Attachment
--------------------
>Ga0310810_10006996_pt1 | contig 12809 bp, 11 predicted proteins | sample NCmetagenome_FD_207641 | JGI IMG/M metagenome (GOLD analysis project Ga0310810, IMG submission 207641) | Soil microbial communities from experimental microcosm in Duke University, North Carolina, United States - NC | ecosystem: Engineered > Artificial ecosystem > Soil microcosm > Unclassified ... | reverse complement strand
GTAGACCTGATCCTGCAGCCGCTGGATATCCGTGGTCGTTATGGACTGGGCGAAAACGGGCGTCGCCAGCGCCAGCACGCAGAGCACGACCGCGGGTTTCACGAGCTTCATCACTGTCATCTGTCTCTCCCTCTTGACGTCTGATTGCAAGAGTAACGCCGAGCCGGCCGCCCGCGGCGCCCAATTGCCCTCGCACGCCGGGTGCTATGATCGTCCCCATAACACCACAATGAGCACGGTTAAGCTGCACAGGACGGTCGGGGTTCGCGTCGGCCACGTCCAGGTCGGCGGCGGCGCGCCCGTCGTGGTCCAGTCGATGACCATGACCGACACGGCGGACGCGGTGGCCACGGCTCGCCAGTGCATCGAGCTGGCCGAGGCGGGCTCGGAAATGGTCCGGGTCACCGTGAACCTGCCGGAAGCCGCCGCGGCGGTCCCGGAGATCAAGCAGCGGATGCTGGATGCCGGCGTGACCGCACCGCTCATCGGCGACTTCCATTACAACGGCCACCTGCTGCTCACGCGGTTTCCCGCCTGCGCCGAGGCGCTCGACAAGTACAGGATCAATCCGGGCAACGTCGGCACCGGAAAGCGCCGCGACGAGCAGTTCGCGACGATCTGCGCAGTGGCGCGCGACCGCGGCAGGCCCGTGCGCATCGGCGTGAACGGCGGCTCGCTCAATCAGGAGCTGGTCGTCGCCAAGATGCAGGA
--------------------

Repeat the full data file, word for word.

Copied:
>Ga0310810_10006996_pt1 | contig 12809 bp, 11 predicted proteins | sample NCmetagenome_FD_207641 | JGI IMG/M metagenome (GOLD analysis project Ga0310810, IMG submission 207641) | Soil microbial communities from experimental microcosm in Duke University, North Carolina, United States - NC | ecosystem: Engineered > Artificial ecosystem > Soil microcosm > Unclassified ... | reverse complement strand
GTAGACCTGATCCTGCAGCCGCTGGATATCCGTGGTCGTTATGGACTGGGCGAAAACGGGCGTCGCCAGCGCCAGCACGCAGAGCACGACCGCGGGTTTCACGAGCTTCATCACTGTCATCTGTCTCTCCCTCTTGACGTCTGATTGCAAGAGTAACGCCGAGCCGGCCGCCCGCGGCGCCCAATTGCCCTCGCACGCCGGGTGCTATGATCGTCCCCATAACACCACAATGAGCACGGTTAAGCTGCACAGGACGGTCGGGGTTCGCGTCGGCCACGTCCAGGTCGGCGGCGGCGCGCCCGTCGTGGTCCAGTCGATGACCATGACCGACACGGCGGACGCGGTGGCCACGGCTCGCCAGTGCATCGAGCTGGCCGAGGCGGGCTCGGAAATGGTCCGGGTCACCGTGAACCTGCCGGAAGCCGCCGCGGCGGTCCCGGAGATCAAGCAGCGGATGCTGGATGCCGGCGTGACCGCACCGCTCATCGGCGACTTCCATTACAACGGCCACCTGCTGCTCACGCGGTTTCCCGCCTGCGCCGAGGCGCTCGACAAGTACAGGATCAATCCGGGCAACGTCGGCACCGGAAAGCGCCGCGACGAGCAGTTCGCGACGATCTGCGCAGTGGCGCGCGACCGCGGCAGGCCCGTGCGCATCGGCGTGAACGGCGGCTCGCTCAATCAGGAGCTGGTCGTCGCCAAGATGCAGGA